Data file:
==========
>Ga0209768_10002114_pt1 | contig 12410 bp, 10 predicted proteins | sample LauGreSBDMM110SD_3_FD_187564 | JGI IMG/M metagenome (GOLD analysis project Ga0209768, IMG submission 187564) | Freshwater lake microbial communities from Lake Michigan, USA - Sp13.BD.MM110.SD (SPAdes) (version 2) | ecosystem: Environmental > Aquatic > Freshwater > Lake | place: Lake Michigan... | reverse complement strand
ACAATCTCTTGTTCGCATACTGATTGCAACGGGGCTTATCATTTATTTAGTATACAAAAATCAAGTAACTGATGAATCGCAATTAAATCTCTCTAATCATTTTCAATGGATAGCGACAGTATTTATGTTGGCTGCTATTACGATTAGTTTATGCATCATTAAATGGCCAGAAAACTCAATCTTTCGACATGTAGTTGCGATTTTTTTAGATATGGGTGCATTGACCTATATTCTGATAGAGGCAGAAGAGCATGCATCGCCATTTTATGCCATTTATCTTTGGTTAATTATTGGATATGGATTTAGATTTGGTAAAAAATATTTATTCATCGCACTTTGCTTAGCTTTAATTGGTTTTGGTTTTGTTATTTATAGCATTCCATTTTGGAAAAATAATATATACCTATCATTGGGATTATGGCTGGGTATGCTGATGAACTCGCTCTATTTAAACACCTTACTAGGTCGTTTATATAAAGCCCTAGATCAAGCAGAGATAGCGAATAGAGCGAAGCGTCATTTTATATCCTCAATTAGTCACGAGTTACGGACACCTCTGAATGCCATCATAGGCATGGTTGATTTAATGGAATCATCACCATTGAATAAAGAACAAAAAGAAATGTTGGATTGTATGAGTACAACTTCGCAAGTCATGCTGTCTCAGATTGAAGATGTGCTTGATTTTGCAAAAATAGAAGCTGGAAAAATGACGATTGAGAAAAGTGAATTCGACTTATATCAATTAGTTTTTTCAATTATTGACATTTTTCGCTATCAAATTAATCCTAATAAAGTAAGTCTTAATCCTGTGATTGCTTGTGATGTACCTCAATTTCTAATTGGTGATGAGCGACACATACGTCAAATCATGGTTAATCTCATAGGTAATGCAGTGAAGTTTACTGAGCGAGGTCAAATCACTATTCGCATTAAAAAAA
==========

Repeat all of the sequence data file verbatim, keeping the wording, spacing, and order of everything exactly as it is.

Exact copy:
>Ga0209768_10002114_pt1 | contig 12410 bp, 10 predicted proteins | sample LauGreSBDMM110SD_3_FD_187564 | JGI IMG/M metagenome (GOLD analysis project Ga0209768, IMG submission 187564) | Freshwater lake microbial communities from Lake Michigan, USA - Sp13.BD.MM110.SD (SPAdes) (version 2) | ecosystem: Environmental > Aquatic > Freshwater > Lake | place: Lake Michigan... | reverse complement strand
ACAATCTCTTGTTCGCATACTGATTGCAACGGGGCTTATCATTTATTTAGTATACAAAAATCAAGTAACTGATGAATCGCAATTAAATCTCTCTAATCATTTTCAATGGATAGCGACAGTATTTATGTTGGCTGCTATTACGATTAGTTTATGCATCATTAAATGGCCAGAAAACTCAATCTTTCGACATGTAGTTGCGATTTTTTTAGATATGGGTGCATTGACCTATATTCTGATAGAGGCAGAAGAGCATGCATCGCCATTTTATGCCATTTATCTTTGGTTAATTATTGGATATGGATTTAGATTTGGTAAAAAATATTTATTCATCGCACTTTGCTTAGCTTTAATTGGTTTTGGTTTTGTTATTTATAGCATTCCATTTTGGAAAAATAATATATACCTATCATTGGGATTATGGCTGGGTATGCTGATGAACTCGCTCTATTTAAACACCTTACTAGGTCGTTTATATAAAGCCCTAGATCAAGCAGAGATAGCGAATAGAGCGAAGCGTCATTTTATATCCTCAATTAGTCACGAGTTACGGACACCTCTGAATGCCATCATAGGCATGGTTGATTTAATGGAATCATCACCATTGAATAAAGAACAAAAAGAAATGTTGGATTGTATGAGTACAACTTCGCAAGTCATGCTGTCTCAGATTGAAGATGTGCTTGATTTTGCAAAAATAGAAGCTGGAAAAATGACGATTGAGAAAAGTGAATTCGACTTATATCAATTAGTTTTTTCAATTATTGACATTTTTCGCTATCAAATTAATCCTAATAAAGTAAGTCTTAATCCTGTGATTGCTTGTGATGTACCTCAATTTCTAATTGGTGATGAGCGACACATACGTCAAATCATGGTTAATCTCATAGGTAATGCAGTGAAGTTTACTGAGCGAGGTCAAATCACTATTCGCATTAAAAAAA